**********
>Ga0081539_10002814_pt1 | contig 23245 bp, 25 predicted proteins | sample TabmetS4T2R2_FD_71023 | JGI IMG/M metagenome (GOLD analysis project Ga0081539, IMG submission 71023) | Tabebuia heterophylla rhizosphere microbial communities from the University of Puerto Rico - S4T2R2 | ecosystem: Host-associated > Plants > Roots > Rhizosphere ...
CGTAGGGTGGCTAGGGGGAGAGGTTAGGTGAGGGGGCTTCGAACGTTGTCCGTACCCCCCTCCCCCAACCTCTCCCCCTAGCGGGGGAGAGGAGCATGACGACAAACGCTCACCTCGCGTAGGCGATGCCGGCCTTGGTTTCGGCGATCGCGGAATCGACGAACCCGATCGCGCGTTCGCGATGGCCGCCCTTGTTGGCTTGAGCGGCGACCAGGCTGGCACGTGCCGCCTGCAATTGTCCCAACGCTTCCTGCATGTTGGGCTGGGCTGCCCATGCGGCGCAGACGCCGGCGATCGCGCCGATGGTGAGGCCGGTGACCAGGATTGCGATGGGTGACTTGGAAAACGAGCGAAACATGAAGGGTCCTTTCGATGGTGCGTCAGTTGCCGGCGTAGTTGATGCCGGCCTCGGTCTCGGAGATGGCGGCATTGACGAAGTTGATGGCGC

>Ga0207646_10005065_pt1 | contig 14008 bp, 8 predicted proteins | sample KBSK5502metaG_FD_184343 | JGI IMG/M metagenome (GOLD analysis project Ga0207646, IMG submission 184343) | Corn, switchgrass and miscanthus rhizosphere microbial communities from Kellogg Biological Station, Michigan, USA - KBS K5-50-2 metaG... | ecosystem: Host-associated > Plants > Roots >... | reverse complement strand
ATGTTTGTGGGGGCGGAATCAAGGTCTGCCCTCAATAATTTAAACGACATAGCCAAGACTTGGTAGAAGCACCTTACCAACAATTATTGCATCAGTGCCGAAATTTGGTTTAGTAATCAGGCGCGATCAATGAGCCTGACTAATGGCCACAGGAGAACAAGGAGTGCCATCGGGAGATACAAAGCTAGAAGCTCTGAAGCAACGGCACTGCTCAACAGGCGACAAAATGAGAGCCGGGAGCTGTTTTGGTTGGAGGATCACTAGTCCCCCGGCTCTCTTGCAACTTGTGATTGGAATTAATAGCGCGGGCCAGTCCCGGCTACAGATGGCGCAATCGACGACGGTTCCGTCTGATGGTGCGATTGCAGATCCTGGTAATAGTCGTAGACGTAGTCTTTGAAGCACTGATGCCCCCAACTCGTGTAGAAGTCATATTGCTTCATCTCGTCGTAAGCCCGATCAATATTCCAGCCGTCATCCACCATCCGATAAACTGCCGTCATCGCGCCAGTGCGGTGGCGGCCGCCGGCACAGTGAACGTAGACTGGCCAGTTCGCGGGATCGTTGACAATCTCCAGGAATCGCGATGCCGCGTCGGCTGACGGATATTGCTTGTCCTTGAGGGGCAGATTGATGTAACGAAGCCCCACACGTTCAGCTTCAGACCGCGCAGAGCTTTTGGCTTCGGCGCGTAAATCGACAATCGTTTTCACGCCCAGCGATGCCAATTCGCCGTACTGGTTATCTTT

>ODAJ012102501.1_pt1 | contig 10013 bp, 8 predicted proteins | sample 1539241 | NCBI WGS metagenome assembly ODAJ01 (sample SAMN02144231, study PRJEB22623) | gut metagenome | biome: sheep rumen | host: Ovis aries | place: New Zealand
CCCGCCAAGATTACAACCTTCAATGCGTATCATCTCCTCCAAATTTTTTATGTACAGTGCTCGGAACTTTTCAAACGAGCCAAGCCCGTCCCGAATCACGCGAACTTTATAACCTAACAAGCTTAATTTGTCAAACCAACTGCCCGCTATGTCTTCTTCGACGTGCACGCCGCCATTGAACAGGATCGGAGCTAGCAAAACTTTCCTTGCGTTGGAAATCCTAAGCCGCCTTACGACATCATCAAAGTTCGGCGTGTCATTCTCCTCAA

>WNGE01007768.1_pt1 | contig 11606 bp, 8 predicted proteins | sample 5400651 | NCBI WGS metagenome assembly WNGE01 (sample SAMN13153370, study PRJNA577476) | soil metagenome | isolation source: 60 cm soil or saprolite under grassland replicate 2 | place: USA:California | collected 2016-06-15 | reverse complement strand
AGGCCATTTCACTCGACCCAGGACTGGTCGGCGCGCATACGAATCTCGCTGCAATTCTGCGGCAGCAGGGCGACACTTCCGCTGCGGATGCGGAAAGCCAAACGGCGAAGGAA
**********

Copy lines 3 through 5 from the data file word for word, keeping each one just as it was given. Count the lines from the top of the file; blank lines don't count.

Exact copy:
>Ga0207646_10005065_pt1 | contig 14008 bp, 8 predicted proteins | sample KBSK5502metaG_FD_184343 | JGI IMG/M metagenome (GOLD analysis project Ga0207646, IMG submission 184343) | Corn, switchgrass and miscanthus rhizosphere microbial communities from Kellogg Biological Station, Michigan, USA - KBS K5-50-2 metaG... | ecosystem: Host-associated > Plants > Roots >... | reverse complement strand
ATGTTTGTGGGGGCGGAATCAAGGTCTGCCCTCAATAATTTAAACGACATAGCCAAGACTTGGTAGAAGCACCTTACCAACAATTATTGCATCAGTGCCGAAATTTGGTTTAGTAATCAGGCGCGATCAATGAGCCTGACTAATGGCCACAGGAGAACAAGGAGTGCCATCGGGAGATACAAAGCTAGAAGCTCTGAAGCAACGGCACTGCTCAACAGGCGACAAAATGAGAGCCGGGAGCTGTTTTGGTTGGAGGATCACTAGTCCCCCGGCTCTCTTGCAACTTGTGATTGGAATTAATAGCGCGGGCCAGTCCCGGCTACAGATGGCGCAATCGACGACGGTTCCGTCTGATGGTGCGATTGCAGATCCTGGTAATAGTCGTAGACGTAGTCTTTGAAGCACTGATGCCCCCAACTCGTGTAGAAGTCATATTGCTTCATCTCGTCGTAAGCCCGATCAATATTCCAGCCGTCATCCACCATCCGATAAACTGCCGTCATCGCGCCAGTGCGGTGGCGGCCGCCGGCACAGTGAACGTAGACTGGCCAGTTCGCGGGATCGTTGACAATCTCCAGGAATCGCGATGCCGCGTCGGCTGACGGATATTGCTTGTCCTTGAGGGGCAGATTGATGTAACGAAGCCCCACACGTTCAGCTTCAGACCGCGCAGAGCTTTTGGCTTCGGCGCGTAAATCGACAATCGTTTTCACGCCCAGCGATGCCAATTCGCCGTACTGGTTATCTTT

>ODAJ012102501.1_pt1 | contig 10013 bp, 8 predicted proteins | sample 1539241 | NCBI WGS metagenome assembly ODAJ01 (sample SAMN02144231, study PRJEB22623) | gut metagenome | biome: sheep rumen | host: Ovis aries | place: New Zealand